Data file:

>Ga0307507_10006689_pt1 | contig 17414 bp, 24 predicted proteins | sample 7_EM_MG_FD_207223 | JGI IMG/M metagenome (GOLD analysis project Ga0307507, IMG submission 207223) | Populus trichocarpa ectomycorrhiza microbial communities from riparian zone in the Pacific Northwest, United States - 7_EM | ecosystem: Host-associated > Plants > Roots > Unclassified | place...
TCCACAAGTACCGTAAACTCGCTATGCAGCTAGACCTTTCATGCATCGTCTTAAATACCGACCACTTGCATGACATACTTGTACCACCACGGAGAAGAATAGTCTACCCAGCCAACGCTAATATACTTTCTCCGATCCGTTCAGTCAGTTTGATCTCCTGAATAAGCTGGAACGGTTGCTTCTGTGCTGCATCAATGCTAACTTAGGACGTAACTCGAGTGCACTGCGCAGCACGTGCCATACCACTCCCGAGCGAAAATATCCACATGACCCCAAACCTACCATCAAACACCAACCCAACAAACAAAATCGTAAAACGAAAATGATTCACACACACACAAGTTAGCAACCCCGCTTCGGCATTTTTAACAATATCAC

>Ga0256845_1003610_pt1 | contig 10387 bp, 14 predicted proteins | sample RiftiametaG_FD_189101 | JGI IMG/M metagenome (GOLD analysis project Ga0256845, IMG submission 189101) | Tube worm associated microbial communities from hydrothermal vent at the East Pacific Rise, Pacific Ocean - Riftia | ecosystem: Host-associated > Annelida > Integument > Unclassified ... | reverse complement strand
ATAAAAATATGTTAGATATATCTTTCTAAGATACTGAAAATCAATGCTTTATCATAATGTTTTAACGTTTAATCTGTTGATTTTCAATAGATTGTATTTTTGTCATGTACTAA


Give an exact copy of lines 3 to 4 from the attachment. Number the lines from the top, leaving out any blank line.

>Ga0256845_1003610_pt1 | contig 10387 bp, 14 predicted proteins | sample RiftiametaG_FD_189101 | JGI IMG/M metagenome (GOLD analysis project Ga0256845, IMG submission 189101) | Tube worm associated microbial communities from hydrothermal vent at the East Pacific Rise, Pacific Ocean - Riftia | ecosystem: Host-associated > Annelida > Integument > Unclassified ... | reverse complement strand
ATAAAAATATGTTAGATATATCTTTCTAAGATACTGAAAATCAATGCTTTATCATAATGTTTTAACGTTTAATCTGTTGATTTTCAATAGATTGTATTTTTGTCATGTACTAA